Everyone believes we are on the verge of something powerful and momentous,
but its shape and form remain hazy.
-- Howard Kurtz, The Washington Post, writing on politics in cyberspace

Tapping into the wired electorate

By Bill Loving, computer-assisted-reporting editor, Minneapolis Star Tribune

For political reporters, theres more to cyberspace than finding government records and campaign data. The Internet is also a huge -- and fast-growing public meeting place, and serves as a political town forum. An estimated 10 million people now are Internet users. A small fraction of those are using the Net to participate in politics and political discussion, but they tend to be active and opinionated. They also tend to be male and Libertarian, which is important to keep in mind; its a skewed sample of the public. Although that is changing quickly.


The 1996 elections arguably will be the first in which this new medium will play a noticeable part. Think of the Nets role in the campaign as much like televisions in 1956. Online communication likely will play a much bigger role in the politics of the year 2000, much as TV had its breakthrough in 1960, but its worth paying close attention in 1996. Here is a quick rundown of the major gathering places of the wired electorate.


  • USENET Newsgroups

  • The Internets public bulletin boards: an estimated 15,000 separate discussion areas. Nearly 100 politics and issues-oriented Newsgroups listed on Project Vote Smart web site (http://www.vote-smart.org/).

  • Everything from alt.politics.socialism.trotsky to alt.fan.g-gordon-liddy. See List of Selected political and issue-oriented USENET Newsgroups
  • Rowdy and uncensored, like a cross between talk radio and a barroom argument.

  • A sample posting, from alt.politics.usa.republican: Im surprised the Speaker has the good sense to finally start distancing himself from an over-the-top nut case like (Helen) Chenoweth. This person is so far right, shed make Mussolini blush. Abe Lincoln must be spinning in his grave. (But in this same Newsgroup someone posted the complete text of a 1785 James Madison treatise against state-sponsored religious education.)

  • In addition to those catalogued at the Project Vote Smart site, Newsgroups can be searched for by topic or keyword at several Web sites, including DejaNews (http://www.dejanews.com/) and Tile.net (http://tile.net/news).

  • Another powerful application of Newsgroups is that you can search for all postings made by an individual or about an individual, such as a political candidate or an activist. This can be done at DejaNews or AltaVista (http://www.altavista.digital.com).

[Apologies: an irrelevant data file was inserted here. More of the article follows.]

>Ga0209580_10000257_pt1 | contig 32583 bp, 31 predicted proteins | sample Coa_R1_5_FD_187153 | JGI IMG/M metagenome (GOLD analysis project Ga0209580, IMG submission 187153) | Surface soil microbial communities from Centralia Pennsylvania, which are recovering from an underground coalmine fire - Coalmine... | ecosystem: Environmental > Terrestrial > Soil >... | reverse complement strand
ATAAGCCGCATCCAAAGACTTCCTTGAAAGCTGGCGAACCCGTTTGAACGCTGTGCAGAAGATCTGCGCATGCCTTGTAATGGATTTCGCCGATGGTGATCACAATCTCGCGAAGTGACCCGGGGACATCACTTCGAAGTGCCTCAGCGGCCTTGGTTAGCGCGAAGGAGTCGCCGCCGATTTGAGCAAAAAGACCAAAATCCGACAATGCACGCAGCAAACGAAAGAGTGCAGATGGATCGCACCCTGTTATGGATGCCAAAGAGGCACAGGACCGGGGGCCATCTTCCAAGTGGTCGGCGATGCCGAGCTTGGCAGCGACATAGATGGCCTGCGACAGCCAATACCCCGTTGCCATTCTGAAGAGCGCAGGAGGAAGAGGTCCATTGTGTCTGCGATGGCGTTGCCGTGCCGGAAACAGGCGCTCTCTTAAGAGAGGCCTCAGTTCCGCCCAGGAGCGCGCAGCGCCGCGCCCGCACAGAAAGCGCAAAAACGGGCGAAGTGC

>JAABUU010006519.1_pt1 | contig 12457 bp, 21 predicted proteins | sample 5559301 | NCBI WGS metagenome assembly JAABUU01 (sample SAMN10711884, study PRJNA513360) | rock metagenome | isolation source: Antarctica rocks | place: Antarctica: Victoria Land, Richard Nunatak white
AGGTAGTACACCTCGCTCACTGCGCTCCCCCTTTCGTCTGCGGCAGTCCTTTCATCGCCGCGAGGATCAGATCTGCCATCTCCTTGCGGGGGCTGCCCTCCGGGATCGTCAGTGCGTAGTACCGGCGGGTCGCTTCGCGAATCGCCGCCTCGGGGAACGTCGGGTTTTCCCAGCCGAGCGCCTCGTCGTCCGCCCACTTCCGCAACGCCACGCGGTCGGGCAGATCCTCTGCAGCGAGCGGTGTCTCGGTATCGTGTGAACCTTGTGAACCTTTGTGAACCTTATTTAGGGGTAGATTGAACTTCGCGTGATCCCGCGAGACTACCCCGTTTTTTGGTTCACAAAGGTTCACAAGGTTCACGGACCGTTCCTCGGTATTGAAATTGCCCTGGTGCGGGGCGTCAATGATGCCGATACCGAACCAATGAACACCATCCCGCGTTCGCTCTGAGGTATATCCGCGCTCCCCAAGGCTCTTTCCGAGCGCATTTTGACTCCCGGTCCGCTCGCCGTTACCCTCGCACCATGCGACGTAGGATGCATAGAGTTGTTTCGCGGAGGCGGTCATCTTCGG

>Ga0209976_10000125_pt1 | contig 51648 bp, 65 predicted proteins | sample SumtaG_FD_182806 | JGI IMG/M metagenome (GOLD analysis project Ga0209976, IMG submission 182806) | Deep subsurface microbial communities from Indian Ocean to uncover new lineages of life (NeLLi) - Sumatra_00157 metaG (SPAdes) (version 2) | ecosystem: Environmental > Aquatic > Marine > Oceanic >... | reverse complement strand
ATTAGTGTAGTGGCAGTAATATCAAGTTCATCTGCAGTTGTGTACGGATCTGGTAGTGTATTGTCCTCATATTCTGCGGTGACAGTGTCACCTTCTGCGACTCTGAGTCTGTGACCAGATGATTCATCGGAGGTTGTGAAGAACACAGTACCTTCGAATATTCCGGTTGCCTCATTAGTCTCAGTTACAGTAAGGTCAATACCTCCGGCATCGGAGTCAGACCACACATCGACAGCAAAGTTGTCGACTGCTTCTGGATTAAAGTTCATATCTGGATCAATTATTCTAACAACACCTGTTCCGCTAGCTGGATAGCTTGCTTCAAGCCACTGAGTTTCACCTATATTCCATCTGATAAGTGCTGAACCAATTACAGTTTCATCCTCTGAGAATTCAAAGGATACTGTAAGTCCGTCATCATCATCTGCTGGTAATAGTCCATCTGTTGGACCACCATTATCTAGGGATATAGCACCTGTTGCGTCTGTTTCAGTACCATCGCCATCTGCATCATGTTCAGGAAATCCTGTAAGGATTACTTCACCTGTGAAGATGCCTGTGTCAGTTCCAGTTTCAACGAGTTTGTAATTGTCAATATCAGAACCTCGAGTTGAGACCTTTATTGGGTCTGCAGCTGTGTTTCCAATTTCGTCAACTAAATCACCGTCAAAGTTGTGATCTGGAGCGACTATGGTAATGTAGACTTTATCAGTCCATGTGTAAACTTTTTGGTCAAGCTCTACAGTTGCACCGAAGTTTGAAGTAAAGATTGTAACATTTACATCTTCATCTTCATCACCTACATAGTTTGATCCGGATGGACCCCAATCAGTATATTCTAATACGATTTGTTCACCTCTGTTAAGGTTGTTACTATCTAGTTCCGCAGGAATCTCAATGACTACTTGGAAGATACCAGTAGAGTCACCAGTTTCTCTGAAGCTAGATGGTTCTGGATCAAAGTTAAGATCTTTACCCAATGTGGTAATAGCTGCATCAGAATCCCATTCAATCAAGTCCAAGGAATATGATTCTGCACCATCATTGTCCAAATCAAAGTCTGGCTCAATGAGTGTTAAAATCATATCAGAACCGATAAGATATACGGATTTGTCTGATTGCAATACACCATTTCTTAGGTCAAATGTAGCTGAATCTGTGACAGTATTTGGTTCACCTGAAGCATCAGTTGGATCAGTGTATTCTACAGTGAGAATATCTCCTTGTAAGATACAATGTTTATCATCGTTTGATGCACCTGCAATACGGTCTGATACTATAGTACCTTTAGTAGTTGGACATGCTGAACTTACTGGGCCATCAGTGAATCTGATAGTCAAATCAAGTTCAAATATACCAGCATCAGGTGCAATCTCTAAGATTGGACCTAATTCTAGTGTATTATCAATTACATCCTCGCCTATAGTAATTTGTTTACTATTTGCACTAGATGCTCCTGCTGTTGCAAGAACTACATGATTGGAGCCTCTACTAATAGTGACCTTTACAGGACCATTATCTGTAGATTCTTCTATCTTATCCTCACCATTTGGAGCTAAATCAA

• Not all Newsgroups are available everywhere. Check with your local USENET server to learn which ones are available in your area.

  • Caveats for journalists: Information posted to USENET Newsgroups is highly suspect. Theres nothing to back it up but the authors credibility. Treat postings like you would any other undocumented information: check it out before running with it. USENET is a place to locate ordinary people and monitor opinion trends rather than a place to find hard facts.


  • Internet Mailing lists

  • Similar to Newsgroups, but discussions are conducted through e-mail and tend to be more civil and focused. Some lists are moderated, others arent. If Newsgroups are like talk radio or barroom arguments, mailing lists are more like salons.
  • Nearly 100 politics- and issues-related mailing lists mentioned on the Jefferson Project web site (http://www.stardot.com/jefferson/).
  • Everything from QN (Queer Nation) to STORMFRONT-L (white supremacy). Theres an active list right now for the New Hampshire primary, NH-PRIMARY.
  • Heres a recent post from REPUB-L: Yesterday, Maine Senator "Republican" Bill Cohen retired from theUnited States Senate, as of the end of this year. Cohen was admired by all as a good Senator, at least those who were interviewed by our local TV news....But Cohen is nothing more than a liberal in Republican clothing. He voted against the balanced budget deals that would have freed America from big government, or at least started this process, he's voted along with many other liberals in the Senate who on a host of other issues. Most of these votes along with the Democrats have been listed in C-News, that I've seen. It's rumored that the Democrat who is in charge of our Congressional District, Baldacci, may go after Cohen's seat...Baldacci admires Cohen and calls him a good Senator. Other Democrats say, "He looks out for the poor." I hope we get a strong Republican to run against Baldacci should he run. I hope we get a strong Republican period...!
  • Perhaps more useful to reporters are the many regional lists, such as MN-POLITICS (Minnesota) and PATAKI -WATCH (New York).
  • In addition to the catalogue of mailing lists at the Jefferson Project, lists can be searched by topic at certain Web sites, such as Tile.net (http://tile.net/lists/).
  • Many lists keep archives of all previous postings.
  • Caveats for journalists: The same warnings about Newsgroups apply to mailing lists. These are places to find real people and monitor discussions and opinion trends. But facts offered here can be just as suspect. Although mailing lists tend to attract more knowledgeable people than Newsgroups. An additional tip: Mailing lists can clog your e-mailbox in a hurry if you subscribe to too many. Some active lists can send out 20 or 30 postings a day. Subscribe to only a few at a time and rotate them often.


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